Someone told me that human cells can somehow feel the earth's magnetic field. The same guy thought that centrioles are probably involved.

Is it true?

If not, would it be true for stronger magnetic fields?

It seems that this claim is quite widespread because a society uses this claim to sell stuff that are supposed to increase well-being thanks to magnets.

My question concerns human's abilities to sense magnetic field and not the effectiveness of therapeutic magnets.

  • Whether humans can sense magnetic fields, and whether therapeutic magnets are effective are pretty much completely unrelated questions. In pretty much the same way that a human's ability to "sense" the presence of asprin, and asprin's effect on the human body are unrelated.
    – Flimzy
    Jan 17, 2014 at 5:29
  • 1
    @Flimzy Yep I know. And my question concerned our ability to sense only and not about the effectiveness of therapeutic magnets
    – Remi.b
    Jan 17, 2014 at 10:30
  • My comment was in response to the last sentence, which seems to confuse the two issues... but I didn't down vote the question.
    – Flimzy
    Jan 17, 2014 at 14:43
  • @Flimzy I edited to avoid the confusion.
    – Remi.b
    Jan 17, 2014 at 14:57
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    Given that humans tend to naturally walk in circles when they are lost, it seems unlikely that their is any innate magnetic direction finding in humans, since it seems that survival is the time an instinctive skill like that would come into play.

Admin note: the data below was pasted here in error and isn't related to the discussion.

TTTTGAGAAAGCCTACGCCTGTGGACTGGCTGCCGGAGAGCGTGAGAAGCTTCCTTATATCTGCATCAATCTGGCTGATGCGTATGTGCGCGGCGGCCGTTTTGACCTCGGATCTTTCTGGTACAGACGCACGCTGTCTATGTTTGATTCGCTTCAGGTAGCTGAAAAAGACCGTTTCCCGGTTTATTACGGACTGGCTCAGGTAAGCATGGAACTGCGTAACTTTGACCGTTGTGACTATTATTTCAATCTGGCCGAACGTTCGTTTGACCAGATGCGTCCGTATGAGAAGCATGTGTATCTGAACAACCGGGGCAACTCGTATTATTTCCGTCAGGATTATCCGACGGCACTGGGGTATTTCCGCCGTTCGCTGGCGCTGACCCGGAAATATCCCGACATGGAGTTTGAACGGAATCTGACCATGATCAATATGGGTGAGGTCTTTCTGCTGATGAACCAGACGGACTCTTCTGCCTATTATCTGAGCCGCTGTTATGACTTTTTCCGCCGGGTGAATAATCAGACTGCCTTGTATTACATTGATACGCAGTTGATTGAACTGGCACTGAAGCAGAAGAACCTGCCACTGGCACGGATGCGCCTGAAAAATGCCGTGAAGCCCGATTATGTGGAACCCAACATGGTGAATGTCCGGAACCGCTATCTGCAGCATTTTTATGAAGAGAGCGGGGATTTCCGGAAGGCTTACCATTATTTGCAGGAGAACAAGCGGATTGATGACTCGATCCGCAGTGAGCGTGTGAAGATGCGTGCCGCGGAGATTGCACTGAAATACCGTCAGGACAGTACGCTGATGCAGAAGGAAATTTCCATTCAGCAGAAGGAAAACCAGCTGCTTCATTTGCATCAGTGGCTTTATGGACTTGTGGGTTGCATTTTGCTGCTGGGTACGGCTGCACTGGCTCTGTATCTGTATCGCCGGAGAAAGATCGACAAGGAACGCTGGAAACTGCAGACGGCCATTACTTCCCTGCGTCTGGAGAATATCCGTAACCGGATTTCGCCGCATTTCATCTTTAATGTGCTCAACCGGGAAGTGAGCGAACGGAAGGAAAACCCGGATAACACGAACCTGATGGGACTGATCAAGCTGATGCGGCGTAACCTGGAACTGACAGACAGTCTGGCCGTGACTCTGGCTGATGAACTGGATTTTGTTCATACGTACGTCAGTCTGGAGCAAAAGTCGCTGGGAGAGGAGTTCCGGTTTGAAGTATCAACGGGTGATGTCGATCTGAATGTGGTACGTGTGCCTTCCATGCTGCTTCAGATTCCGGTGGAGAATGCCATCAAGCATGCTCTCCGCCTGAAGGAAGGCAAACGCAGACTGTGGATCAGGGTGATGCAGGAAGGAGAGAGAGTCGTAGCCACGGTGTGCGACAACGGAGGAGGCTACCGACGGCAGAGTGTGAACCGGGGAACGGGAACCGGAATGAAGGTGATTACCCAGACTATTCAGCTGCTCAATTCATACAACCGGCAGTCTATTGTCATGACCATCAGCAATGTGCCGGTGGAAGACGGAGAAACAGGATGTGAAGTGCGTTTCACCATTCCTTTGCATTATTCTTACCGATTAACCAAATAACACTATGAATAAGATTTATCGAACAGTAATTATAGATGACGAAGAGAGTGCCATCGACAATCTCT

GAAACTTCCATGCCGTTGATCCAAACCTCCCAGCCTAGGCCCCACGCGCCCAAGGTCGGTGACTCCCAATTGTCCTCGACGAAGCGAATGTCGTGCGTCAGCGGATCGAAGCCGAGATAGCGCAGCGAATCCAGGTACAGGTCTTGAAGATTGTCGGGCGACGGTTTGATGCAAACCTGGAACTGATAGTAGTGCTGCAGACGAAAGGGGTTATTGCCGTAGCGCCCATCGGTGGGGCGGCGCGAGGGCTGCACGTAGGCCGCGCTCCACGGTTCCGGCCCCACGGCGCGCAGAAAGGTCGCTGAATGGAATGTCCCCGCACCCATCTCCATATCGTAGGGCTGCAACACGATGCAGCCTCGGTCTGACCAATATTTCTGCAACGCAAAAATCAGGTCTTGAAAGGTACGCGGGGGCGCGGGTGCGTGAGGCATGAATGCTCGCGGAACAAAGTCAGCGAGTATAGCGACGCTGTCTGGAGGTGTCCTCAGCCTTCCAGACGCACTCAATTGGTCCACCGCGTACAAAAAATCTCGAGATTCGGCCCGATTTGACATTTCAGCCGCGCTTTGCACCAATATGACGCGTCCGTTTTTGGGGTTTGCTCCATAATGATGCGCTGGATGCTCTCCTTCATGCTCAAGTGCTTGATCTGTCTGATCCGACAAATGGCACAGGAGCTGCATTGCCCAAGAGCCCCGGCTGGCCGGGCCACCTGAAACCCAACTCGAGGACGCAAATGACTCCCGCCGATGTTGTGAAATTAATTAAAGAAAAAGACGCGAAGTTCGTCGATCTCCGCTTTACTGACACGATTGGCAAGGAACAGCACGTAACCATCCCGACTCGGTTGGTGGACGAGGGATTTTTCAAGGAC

– Johnny
    Jan 28, 2015 at 22:47

1 Answer 1


It is known that many animals posess the ability to sense magnetic fields (magnetoreception), a well-known example are migratory birds. Humans are generally considered to lack such a mechanism.

From the article "A behavioral perspective on the biophysics of the light-dependent magnetic compass: a link between directional and spatial perception?":

The intervening years have provided a wealth of evidence that the magnetic sense is present in taxonomically diverse groups of animals (Wiltschko and Wiltschko, 1995). For example, among mammals there is evidence for magnetic sensitivity in mice, hamsters, rats, mole rats, bats, cows and deer (Olcese et al., 1985; Burda et al., 1990; Kimchi and Terkel, 2001; Deutschlander et al., 2003; Muheim et al., 2006a; Thalau et al., 2006; Begall et al., 2008; Holland et al., 2008). Indeed, animals that do not have a magnetic sense (humans are widely assumed to fall in this category) may be the exception, rather than the rule.

There are some studies by Robin Baker, but they are cited as controversial in the newer articles I found on the topic.

From "Human cryptochrome exhibits light-dependent magnetosensitivity":

Humans are widely assumed not to have a magnetic sense3. For example, the extensive behavioural studies by Robin Baker11,12,13,14,15, suggesting a link between non-visual navigation and magnetoreception in humans, are controversial. However, there is consistent evidence of an influence of geomagnetic fields on the light sensitivity of the human visual system16,17.

In this article the authors show that humans posess one protein that can potentially sense magnetic fields:

Our results show that hCRY2, the prototype type 2 CRY18,19, has the molecular capability to function in a light-dependent magnetoreception system, either as a light-sensitive magnetosensor or as part of a magnetosensing pathway. However, we do not yet know whether this capability is translated into a downstream biological response in the human retina.

So far there is no convincing data that humans can sense magnetic fields, but there are some results that merit some further investigation. But even if we can sense magnetic fields, I would strongly doubt any medical effects of such magnets unless they are shown in a clinical trial.


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